Direct flights from China to Uluru have been flagged as one of the answers for troubled Ayers Rock Resort, as Indigenous Affairs minister Nigel Scullion said the property will never be allowed to fail.
Internal division and upheaval has rocked the resort in recent months with half the board of Voyages Indigenous Tourism Australia removed last month. It led to the resignation of its head, Koos Klein, who steps down in January.
Voyages managers the resort on behalf of Indigenous Land Corporation who acquired the iconic property in 2010.
Scullion, who described Uluru as a “beacon” and the signature advertisement for western tourism, said direct flights would be pursued as the resort seeks to make access as easy as possible for Asian tourists.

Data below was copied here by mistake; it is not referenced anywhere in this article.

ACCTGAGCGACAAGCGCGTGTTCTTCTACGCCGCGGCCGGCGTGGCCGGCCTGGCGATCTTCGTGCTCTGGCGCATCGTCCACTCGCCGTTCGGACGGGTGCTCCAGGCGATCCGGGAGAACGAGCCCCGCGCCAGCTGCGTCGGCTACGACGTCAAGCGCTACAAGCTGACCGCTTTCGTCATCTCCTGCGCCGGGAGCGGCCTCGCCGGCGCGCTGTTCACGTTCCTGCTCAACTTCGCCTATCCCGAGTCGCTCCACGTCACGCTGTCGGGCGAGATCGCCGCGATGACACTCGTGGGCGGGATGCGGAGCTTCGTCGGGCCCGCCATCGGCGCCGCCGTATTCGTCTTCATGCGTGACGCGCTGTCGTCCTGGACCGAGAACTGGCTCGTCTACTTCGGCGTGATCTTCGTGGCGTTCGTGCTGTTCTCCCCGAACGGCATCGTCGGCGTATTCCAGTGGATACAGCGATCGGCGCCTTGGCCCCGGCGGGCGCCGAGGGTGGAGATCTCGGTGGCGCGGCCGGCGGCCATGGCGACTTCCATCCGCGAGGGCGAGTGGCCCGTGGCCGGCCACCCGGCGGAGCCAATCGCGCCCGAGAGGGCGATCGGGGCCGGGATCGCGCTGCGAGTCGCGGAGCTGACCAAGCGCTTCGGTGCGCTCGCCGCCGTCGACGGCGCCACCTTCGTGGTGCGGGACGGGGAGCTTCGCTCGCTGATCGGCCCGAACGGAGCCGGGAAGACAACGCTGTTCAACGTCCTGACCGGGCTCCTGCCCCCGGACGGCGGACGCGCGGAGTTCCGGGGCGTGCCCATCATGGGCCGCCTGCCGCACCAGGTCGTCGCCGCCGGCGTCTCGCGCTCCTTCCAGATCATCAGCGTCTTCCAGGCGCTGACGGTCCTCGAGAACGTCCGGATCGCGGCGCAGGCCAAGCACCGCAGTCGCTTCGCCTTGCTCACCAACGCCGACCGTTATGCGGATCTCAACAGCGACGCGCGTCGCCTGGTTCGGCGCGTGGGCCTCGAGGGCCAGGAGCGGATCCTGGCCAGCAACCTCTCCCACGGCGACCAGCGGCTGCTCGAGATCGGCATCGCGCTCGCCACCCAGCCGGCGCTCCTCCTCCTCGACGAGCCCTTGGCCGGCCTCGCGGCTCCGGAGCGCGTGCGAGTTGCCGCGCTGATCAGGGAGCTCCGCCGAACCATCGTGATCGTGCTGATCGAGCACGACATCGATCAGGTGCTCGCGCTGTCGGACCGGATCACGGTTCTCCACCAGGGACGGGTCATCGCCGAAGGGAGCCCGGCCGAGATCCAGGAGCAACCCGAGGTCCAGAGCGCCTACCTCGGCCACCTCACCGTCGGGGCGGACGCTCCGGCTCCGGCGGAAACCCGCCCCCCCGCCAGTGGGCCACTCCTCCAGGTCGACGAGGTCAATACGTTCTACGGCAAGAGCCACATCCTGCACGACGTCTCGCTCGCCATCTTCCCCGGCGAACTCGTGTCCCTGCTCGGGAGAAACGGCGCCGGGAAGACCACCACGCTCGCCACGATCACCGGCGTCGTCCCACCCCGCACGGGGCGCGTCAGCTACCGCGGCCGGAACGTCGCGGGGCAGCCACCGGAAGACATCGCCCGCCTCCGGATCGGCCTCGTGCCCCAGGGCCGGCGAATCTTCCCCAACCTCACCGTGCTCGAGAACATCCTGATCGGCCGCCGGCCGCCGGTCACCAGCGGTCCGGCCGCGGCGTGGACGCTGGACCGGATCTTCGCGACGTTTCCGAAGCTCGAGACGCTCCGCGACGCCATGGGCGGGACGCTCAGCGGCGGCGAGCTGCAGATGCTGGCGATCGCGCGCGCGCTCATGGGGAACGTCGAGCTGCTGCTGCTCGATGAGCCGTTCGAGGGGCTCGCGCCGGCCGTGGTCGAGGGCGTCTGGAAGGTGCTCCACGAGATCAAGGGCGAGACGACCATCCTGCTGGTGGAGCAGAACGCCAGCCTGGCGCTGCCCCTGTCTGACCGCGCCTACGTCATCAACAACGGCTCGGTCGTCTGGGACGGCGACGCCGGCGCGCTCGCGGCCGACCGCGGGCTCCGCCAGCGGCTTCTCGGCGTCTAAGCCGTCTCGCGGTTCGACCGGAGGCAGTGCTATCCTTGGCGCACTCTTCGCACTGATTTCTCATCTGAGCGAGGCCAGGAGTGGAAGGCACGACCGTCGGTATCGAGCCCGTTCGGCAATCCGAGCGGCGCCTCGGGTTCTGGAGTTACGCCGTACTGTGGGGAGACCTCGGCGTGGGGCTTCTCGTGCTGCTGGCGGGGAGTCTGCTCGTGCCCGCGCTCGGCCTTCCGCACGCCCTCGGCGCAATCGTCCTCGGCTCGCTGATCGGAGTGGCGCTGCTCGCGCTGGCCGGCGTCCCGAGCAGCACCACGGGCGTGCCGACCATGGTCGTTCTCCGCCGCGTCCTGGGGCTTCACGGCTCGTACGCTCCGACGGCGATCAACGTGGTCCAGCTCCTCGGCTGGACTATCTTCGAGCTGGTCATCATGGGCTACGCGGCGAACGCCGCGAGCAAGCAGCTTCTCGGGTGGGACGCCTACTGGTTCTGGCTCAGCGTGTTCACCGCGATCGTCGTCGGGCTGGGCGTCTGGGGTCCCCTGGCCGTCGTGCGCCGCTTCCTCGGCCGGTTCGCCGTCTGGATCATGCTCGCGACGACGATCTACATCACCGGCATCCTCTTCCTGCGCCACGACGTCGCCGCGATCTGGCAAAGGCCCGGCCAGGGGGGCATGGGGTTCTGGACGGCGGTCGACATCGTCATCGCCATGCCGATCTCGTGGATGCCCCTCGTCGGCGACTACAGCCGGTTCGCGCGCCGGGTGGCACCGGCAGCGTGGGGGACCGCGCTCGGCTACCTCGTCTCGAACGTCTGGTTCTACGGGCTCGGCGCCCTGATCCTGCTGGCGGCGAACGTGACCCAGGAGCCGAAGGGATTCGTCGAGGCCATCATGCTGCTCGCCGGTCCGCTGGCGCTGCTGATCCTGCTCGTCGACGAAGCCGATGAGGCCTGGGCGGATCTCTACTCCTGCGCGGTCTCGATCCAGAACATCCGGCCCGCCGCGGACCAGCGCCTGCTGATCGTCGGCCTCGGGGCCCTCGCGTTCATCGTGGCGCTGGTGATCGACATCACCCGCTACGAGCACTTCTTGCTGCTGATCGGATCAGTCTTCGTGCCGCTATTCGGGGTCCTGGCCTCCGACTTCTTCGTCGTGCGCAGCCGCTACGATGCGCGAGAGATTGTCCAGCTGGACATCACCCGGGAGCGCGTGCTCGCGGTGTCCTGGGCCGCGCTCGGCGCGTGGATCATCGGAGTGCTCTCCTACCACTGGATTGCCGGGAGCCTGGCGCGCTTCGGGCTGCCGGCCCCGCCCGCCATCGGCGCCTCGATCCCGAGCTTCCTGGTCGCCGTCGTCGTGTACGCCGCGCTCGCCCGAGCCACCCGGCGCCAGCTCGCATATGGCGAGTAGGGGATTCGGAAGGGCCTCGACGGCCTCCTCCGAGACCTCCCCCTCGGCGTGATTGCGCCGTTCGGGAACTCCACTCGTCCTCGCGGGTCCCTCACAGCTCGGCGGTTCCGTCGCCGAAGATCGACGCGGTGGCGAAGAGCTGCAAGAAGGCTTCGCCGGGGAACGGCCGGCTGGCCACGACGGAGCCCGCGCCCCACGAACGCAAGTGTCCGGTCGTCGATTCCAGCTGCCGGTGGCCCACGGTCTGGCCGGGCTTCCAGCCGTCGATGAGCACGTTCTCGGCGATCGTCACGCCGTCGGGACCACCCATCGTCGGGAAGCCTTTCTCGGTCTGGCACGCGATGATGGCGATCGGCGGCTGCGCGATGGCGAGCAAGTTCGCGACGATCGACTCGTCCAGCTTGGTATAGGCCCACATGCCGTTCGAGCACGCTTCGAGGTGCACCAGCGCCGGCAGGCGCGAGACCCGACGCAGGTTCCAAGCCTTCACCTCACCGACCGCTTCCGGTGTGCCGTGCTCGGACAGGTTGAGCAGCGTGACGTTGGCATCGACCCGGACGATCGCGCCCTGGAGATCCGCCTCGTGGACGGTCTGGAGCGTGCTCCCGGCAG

“If it can happen in Cairns [direct flights], it can happen here,” he told The Australian. “It’s about a will. There are no impediments. Customs and Quarantine have arranged to come here before. We need to move heaven and earth to advance this. We will do what it takes.”
Klein told indigenous workers that the resort was beginning to prosper.
“We are going through a challenging period with regard to tourism into central Australia in general,” he was quoted as saying by the newspaper. “I think we are in the process of turning the tide. Our occupancy has stabilised, it is not falling and some of our traditional markets are showing some hopeful signs, particularly the US and the UK.”